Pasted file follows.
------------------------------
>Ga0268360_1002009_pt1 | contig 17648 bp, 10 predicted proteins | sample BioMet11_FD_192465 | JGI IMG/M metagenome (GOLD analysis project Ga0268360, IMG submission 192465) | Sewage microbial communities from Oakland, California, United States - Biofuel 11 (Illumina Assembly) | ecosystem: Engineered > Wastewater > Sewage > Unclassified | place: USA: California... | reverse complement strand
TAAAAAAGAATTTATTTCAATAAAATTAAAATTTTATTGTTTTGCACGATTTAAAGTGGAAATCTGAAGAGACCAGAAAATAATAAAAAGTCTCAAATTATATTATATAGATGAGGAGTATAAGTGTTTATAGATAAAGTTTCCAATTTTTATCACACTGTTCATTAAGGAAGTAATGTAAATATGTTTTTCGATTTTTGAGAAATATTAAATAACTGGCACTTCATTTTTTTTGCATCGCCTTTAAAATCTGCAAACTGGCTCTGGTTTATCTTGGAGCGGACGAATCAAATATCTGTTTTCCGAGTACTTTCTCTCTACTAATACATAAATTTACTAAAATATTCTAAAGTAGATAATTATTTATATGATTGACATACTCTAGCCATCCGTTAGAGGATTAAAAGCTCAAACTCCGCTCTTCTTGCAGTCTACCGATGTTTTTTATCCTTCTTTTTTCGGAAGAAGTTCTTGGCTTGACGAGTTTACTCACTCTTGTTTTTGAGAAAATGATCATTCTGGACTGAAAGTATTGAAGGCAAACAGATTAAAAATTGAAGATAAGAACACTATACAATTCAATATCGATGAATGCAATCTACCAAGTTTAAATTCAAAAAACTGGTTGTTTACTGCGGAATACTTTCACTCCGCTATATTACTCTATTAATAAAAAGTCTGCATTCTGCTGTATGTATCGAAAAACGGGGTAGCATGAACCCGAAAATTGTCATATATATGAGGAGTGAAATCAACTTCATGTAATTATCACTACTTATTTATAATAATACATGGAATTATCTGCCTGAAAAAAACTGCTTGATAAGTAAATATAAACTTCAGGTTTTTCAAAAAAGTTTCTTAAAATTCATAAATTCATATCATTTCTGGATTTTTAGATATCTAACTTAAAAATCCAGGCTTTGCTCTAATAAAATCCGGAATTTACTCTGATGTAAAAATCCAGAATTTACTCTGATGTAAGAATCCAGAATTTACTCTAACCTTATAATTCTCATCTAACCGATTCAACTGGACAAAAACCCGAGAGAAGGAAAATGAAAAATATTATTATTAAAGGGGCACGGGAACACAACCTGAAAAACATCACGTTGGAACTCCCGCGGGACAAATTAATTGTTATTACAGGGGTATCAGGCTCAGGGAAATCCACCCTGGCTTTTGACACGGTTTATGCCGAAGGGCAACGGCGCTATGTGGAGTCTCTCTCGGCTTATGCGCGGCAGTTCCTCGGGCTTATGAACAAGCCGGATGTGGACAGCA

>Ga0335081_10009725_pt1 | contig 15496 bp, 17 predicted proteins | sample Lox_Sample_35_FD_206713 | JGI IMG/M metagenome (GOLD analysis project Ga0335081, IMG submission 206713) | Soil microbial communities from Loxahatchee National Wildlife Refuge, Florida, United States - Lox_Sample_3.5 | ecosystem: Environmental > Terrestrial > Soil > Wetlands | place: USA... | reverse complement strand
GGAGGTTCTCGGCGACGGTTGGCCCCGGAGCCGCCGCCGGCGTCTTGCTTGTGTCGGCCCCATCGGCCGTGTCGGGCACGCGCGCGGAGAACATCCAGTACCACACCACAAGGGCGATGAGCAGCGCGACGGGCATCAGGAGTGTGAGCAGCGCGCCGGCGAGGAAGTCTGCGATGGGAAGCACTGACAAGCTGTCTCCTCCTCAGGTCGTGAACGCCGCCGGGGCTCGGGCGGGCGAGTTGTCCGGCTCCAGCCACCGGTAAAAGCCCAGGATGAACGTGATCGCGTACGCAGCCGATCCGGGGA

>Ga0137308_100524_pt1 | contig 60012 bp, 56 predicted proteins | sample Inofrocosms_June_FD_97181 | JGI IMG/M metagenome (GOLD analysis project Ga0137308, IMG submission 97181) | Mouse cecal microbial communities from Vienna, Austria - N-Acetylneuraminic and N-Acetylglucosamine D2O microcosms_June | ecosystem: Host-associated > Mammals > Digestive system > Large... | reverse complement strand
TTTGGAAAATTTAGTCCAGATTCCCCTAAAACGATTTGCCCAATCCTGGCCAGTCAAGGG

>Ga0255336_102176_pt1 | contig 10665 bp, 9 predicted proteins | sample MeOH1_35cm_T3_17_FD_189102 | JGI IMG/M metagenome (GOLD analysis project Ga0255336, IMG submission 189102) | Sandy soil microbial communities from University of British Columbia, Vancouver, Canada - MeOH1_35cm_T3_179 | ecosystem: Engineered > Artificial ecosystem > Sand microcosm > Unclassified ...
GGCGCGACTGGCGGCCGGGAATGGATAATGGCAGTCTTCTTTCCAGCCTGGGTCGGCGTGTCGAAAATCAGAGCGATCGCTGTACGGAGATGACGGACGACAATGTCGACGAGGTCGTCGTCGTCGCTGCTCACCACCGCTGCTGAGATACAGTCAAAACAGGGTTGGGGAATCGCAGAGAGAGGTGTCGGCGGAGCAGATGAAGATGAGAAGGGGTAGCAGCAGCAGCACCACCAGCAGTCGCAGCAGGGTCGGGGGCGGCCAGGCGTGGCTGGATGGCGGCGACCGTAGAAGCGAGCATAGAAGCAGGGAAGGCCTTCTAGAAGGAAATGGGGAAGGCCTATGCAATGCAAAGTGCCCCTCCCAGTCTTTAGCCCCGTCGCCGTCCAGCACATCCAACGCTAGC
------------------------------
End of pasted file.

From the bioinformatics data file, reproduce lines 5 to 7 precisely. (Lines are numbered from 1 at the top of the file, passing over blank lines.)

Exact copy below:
>Ga0137308_100524_pt1 | contig 60012 bp, 56 predicted proteins | sample Inofrocosms_June_FD_97181 | JGI IMG/M metagenome (GOLD analysis project Ga0137308, IMG submission 97181) | Mouse cecal microbial communities from Vienna, Austria - N-Acetylneuraminic and N-Acetylglucosamine D2O microcosms_June | ecosystem: Host-associated > Mammals > Digestive system > Large... | reverse complement strand
TTTGGAAAATTTAGTCCAGATTCCCCTAAAACGATTTGCCCAATCCTGGCCAGTCAAGGG

>Ga0255336_102176_pt1 | contig 10665 bp, 9 predicted proteins | sample MeOH1_35cm_T3_17_FD_189102 | JGI IMG/M metagenome (GOLD analysis project Ga0255336, IMG submission 189102) | Sandy soil microbial communities from University of British Columbia, Vancouver, Canada - MeOH1_35cm_T3_179 | ecosystem: Engineered > Artificial ecosystem > Sand microcosm > Unclassified ...